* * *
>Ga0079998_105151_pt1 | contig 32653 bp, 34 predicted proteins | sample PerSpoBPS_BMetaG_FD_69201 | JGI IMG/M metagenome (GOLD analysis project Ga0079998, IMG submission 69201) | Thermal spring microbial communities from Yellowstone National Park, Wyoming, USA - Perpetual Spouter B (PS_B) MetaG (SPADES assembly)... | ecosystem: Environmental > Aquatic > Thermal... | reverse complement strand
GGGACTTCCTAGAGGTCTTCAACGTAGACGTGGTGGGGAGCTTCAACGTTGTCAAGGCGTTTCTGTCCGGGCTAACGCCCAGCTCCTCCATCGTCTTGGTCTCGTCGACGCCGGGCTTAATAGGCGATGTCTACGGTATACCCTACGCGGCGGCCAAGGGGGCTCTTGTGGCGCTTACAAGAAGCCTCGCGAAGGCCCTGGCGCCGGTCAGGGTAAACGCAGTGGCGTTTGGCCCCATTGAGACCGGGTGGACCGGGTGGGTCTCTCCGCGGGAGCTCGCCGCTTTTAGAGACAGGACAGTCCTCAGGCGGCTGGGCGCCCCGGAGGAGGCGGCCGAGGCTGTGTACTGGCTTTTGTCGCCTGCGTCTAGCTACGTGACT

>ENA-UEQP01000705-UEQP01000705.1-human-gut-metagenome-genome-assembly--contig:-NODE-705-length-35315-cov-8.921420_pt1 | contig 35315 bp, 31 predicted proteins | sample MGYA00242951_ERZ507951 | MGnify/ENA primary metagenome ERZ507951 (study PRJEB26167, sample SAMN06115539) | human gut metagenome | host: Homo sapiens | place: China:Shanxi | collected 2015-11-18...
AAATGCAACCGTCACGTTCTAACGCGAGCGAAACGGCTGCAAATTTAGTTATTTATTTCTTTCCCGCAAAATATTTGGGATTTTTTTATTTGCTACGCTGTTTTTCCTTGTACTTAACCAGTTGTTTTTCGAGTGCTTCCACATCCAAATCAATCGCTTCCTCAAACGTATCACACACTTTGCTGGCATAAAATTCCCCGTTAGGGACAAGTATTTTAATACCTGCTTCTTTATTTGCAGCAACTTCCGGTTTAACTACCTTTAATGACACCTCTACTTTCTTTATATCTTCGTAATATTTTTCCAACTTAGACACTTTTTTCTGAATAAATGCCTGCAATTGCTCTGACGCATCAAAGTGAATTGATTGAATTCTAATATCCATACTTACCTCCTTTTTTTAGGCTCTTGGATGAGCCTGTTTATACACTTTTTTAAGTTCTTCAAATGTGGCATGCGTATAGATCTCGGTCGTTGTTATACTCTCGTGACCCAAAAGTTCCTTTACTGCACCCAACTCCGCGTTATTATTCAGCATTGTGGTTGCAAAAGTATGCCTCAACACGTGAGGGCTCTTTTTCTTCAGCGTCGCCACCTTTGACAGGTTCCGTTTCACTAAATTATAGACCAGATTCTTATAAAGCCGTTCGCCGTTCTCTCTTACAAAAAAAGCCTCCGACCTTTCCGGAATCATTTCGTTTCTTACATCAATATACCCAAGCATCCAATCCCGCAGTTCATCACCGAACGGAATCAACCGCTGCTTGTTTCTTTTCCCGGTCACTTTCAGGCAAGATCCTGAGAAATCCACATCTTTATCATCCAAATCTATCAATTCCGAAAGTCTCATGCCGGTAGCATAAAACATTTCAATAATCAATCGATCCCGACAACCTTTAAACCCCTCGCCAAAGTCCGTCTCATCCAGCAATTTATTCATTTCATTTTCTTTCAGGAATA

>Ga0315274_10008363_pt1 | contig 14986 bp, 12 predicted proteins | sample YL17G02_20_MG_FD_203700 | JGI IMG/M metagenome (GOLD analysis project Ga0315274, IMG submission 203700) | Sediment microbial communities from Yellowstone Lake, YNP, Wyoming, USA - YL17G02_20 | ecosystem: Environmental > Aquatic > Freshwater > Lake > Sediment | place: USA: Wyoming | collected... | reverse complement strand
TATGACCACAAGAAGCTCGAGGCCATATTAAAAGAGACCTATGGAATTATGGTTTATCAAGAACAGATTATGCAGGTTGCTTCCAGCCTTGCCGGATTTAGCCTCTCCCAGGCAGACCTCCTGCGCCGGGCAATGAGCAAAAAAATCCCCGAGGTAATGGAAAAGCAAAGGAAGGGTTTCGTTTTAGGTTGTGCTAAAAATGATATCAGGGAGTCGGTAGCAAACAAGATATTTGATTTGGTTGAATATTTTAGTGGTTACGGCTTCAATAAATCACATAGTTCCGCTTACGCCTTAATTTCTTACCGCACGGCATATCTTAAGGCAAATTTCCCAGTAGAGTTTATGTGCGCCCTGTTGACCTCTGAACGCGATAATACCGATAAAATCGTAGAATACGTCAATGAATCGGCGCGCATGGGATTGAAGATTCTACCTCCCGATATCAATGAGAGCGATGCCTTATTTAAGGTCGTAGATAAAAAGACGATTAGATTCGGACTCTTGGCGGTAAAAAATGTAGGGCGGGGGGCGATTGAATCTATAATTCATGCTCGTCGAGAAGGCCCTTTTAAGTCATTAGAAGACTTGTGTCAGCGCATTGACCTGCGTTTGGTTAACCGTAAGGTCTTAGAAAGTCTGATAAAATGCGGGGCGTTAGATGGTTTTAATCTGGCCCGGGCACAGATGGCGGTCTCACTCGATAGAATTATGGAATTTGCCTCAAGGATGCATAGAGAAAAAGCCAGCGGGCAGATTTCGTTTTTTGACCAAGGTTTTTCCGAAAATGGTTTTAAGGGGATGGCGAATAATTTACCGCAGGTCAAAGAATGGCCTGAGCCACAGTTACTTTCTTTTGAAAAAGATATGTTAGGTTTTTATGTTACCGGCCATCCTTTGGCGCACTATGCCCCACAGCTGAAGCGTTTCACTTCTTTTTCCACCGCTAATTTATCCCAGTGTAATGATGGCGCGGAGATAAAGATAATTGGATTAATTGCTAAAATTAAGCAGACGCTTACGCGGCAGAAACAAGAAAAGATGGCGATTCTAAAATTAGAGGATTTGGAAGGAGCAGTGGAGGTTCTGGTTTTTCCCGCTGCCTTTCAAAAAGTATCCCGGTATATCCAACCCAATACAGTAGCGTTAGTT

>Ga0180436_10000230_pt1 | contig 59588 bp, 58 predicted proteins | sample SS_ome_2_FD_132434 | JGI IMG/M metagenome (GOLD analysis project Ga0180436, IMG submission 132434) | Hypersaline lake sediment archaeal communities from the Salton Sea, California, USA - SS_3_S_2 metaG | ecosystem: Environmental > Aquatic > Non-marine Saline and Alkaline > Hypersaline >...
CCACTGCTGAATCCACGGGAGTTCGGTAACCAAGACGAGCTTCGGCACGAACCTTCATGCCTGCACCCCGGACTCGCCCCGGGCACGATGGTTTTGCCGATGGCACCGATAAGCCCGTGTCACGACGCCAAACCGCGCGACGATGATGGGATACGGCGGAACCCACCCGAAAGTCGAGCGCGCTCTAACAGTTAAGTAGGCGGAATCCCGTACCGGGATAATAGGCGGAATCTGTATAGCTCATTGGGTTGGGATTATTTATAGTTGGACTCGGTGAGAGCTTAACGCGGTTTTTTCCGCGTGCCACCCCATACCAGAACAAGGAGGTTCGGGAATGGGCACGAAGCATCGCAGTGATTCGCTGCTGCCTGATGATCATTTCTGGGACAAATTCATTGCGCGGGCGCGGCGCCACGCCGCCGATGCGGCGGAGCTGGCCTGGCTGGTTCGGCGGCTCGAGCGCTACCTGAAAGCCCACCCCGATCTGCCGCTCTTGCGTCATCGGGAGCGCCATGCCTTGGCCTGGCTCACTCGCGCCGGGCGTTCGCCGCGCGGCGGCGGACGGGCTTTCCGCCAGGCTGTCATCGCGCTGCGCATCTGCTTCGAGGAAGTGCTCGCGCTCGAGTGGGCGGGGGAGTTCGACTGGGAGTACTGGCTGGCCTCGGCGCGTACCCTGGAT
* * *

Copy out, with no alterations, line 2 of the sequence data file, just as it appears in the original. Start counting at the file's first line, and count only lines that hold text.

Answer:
GGGACTTCCTAGAGGTCTTCAACGTAGACGTGGTGGGGAGCTTCAACGTTGTCAAGGCGTTTCTGTCCGGGCTAACGCCCAGCTCCTCCATCGTCTTGGTCTCGTCGACGCCGGGCTTAATAGGCGATGTCTACGGTATACCCTACGCGGCGGCCAAGGGGGCTCTTGTGGCGCTTACAAGAAGCCTCGCGAAGGCCCTGGCGCCGGTCAGGGTAAACGCAGTGGCGTTTGGCCCCATTGAGACCGGGTGGACCGGGTGGGTCTCTCCGCGGGAGCTCGCCGCTTTTAGAGACAGGACAGTCCTCAGGCGGCTGGGCGCCCCGGAGGAGGCGGCCGAGGCTGTGTACTGGCTTTTGTCGCCTGCGTCTAGCTACGTGACT